Rachmaninov and Shostakovich sonatas. Leonard Elschenbroich, cello & Alexei Grynyuk, piano. ONYX 4116. Distributed by Harmonia Mundi.
What an interesting contrast of works! Rachmaninov’s Cello Sonata in G minor of 1901, was written when the composer was 28 and had another 40 years to his career. This is paired with Shostakovich’s final work, completed in 1974, four weeks before the composer’s death at 69, due to a not-pretty combination of heart attacks, polio, and lung cancer. Scored as a Viola Sonata, Op.147, the composer, on his deathbed, authorized Daniil Shafran to transcribe it for a cello.
The Rachmaninov is on the whole, romantic, predominantly lyric, with some saucy bits. And being Rachmaninov, his writing for piano shares the limelight with the featured cello (The second movement, oddly, reminds me of the kind of perky Stephen Foster Rags that William Bolcomb likes to write).
The first movement opens slowly with a theme that evokes a full moon and empty arms. The tempo picks up from lento to allegro, a pattern that alternates throughout the movement. The interplay between cello and piano parts is intriguing. Grynuk’s keyboard speaks declaratively, as if what he says can be said. Elschenbroich’s cello limns the personal, enigmatic, inexplicable feelings, making eloquent what cannot be said. Between them, the players bring out the subtley shifting colours of the mid-range mood of the movement, melancholy but not too, cheerful but not overly. The mood of enjoying not quite getting what you want.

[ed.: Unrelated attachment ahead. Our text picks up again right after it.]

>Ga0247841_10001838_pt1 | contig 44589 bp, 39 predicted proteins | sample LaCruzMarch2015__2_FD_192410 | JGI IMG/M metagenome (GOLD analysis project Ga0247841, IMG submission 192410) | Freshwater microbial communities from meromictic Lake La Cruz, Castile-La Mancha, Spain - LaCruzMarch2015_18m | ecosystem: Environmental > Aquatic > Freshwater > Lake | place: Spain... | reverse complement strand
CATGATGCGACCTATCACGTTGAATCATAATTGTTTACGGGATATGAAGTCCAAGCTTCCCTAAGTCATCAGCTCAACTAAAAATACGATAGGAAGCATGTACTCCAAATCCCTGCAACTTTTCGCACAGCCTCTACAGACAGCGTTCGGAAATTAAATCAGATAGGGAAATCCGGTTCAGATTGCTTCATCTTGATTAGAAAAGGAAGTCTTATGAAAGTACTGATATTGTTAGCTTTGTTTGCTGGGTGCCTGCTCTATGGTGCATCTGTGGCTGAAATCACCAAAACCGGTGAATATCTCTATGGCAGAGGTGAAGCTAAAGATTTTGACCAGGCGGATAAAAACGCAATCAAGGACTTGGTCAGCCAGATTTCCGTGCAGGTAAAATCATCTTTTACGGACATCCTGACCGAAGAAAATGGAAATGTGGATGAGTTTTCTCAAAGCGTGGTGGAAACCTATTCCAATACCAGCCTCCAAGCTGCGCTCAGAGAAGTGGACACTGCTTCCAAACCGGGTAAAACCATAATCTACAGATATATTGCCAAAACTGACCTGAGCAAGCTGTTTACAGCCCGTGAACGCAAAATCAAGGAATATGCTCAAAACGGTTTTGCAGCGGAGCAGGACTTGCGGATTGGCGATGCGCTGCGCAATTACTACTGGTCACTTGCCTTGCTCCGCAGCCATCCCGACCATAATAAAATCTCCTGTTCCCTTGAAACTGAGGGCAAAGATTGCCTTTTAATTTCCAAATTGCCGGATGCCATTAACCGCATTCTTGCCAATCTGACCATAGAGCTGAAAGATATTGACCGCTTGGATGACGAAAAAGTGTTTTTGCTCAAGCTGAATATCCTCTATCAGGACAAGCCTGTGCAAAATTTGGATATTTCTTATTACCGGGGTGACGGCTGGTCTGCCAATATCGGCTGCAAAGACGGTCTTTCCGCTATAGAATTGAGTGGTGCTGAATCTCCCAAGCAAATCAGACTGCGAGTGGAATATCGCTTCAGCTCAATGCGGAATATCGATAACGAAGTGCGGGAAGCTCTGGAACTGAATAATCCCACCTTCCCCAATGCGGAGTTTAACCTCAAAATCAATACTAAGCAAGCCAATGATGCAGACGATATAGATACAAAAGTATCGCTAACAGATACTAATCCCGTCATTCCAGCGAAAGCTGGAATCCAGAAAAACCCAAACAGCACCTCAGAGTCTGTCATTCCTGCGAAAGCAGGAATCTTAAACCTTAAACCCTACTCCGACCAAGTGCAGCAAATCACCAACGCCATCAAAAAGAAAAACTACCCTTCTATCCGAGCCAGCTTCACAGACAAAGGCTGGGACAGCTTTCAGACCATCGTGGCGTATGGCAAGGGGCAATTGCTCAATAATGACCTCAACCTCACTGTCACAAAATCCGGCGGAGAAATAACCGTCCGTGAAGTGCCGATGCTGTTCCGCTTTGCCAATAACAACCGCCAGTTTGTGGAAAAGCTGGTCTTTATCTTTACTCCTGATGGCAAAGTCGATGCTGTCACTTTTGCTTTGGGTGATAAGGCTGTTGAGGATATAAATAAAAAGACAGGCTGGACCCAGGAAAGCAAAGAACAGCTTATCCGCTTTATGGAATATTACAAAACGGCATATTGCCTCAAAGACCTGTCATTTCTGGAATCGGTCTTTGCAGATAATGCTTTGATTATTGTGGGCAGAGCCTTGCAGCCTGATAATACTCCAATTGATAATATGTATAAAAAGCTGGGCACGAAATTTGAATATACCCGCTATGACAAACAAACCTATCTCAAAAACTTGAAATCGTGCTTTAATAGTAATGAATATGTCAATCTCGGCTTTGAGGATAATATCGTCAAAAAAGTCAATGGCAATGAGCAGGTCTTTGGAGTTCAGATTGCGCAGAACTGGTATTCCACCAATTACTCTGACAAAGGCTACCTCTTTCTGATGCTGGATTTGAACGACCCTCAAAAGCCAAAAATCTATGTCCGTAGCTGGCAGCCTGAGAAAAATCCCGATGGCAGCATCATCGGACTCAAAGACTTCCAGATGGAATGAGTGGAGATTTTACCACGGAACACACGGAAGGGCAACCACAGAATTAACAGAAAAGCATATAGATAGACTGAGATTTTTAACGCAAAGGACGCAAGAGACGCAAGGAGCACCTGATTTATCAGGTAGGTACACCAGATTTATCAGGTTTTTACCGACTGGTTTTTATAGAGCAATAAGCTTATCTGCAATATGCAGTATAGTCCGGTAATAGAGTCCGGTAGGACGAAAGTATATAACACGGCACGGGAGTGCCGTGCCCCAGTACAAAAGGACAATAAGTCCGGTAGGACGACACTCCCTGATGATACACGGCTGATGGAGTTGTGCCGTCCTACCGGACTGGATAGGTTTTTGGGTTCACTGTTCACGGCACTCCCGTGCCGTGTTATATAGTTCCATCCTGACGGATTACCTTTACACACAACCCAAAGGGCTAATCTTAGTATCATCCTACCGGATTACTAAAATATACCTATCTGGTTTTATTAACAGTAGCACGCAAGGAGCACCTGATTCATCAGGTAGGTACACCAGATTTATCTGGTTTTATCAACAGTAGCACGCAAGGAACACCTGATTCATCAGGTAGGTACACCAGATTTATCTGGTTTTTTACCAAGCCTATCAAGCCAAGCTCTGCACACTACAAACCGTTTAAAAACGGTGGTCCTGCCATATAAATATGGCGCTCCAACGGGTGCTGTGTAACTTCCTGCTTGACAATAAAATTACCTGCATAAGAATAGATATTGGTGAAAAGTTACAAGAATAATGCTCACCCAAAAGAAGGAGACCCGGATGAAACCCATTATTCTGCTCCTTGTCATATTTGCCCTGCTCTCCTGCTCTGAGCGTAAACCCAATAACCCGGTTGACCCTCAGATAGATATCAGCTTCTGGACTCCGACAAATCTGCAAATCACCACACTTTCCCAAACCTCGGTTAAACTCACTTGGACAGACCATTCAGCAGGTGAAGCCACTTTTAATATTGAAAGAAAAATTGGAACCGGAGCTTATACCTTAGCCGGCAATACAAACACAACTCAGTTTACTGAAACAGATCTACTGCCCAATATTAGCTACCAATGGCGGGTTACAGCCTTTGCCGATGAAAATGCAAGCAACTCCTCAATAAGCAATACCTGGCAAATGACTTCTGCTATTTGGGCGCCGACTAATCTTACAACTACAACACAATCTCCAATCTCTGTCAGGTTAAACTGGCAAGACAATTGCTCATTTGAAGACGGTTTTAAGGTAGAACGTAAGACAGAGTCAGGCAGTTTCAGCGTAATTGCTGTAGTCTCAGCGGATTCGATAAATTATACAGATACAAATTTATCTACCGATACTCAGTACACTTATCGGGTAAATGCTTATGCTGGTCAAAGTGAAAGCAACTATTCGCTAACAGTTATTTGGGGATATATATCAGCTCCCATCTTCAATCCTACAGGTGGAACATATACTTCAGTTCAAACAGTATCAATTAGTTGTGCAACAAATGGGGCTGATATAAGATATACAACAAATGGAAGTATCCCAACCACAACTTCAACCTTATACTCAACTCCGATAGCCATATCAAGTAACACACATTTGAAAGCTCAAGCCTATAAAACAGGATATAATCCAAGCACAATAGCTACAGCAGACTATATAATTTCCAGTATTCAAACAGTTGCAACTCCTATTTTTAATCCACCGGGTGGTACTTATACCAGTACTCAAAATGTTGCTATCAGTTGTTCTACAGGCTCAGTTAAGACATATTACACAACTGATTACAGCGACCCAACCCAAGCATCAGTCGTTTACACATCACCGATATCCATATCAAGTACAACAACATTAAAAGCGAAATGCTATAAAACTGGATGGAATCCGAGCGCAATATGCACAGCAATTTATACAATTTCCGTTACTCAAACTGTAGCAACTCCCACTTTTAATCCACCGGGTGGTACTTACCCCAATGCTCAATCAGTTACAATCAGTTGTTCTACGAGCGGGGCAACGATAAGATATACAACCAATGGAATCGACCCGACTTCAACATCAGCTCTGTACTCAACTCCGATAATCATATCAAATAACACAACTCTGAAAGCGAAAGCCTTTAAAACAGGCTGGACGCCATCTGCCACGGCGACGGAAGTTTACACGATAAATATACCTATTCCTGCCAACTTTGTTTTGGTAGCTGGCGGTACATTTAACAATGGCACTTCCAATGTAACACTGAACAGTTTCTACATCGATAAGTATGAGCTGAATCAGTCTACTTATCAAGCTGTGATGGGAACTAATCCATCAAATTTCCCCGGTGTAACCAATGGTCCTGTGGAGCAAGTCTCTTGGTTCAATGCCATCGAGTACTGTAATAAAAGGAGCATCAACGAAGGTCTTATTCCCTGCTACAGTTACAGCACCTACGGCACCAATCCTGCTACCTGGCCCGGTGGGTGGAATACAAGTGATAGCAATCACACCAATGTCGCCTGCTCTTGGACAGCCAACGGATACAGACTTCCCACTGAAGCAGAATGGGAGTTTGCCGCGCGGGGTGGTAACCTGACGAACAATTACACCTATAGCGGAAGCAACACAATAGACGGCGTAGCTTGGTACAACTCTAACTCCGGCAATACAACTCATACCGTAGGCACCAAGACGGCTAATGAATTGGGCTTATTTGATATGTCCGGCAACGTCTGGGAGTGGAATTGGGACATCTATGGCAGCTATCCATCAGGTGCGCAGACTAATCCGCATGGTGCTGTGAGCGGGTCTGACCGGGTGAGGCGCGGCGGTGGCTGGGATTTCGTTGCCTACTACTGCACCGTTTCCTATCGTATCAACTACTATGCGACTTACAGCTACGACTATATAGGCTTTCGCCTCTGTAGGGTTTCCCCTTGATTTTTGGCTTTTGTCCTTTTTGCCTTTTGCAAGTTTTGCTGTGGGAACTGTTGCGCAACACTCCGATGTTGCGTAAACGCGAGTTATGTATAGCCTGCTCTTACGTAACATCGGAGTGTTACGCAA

One is reminded by the finale that Rachmaninoff’s tunes have a popular feeling. But, though this last movement is a celebration, the voice of Elschenbroich’s cello somehow keeps it reserved, tinged with a sadness that holds it down like the tail of a kite. The concluding coda revisits the opening theme and restores the sense of romance.
The Shostakovich is a whole other thing. Despite that like Rachmaninov, Shostakovich was a pianist, this sonata is for the string instrument. It opens pulsing pizzicato, wryly dissonant, with a wry piano line braided in, suggesting a transcendent level of sophistication and emotional awareness. The subsequent melodic variations reveal a subtler ear than Rachmaninov’s. The cello’s discourse, over a regular paced piano, is dilate, halting and jittery, keening upward like a disembodied entity till it just peters out. If ever there was a musical representation of life leaving the body, this is it.
The second movement, a scherzo, has the cello doing a peasant dance to an ostinato piano beat, unrestrained despite a sardonic tinge and passing strange at the end. The finale is an adagio, introducing a sad theme on cello recalling Beethoven’s Moonlight Sonata, and the sense of Edgar Allen Poe’s ominous, corvid utterance, “Never More.”
Elschenbroich immerses himself in the darkness of the fragmented cadenza in which the cello dialogues with itself. There are strong overtones of “Es Muss Sein,” the motto bowing to the unacceptable that Beethoven attached to Op. 135, his final Quartet. Elschenbroich and Grynyuk agree on giving Shostakovich’s final movement the longest, most attenuated ending you have ever heard.
As a bonus, there is appended a very tasteful and grounding 6 1/2 minute performance of Rachmaninov’s Vocalise,Op.34/14, arranged by Leonard Rose.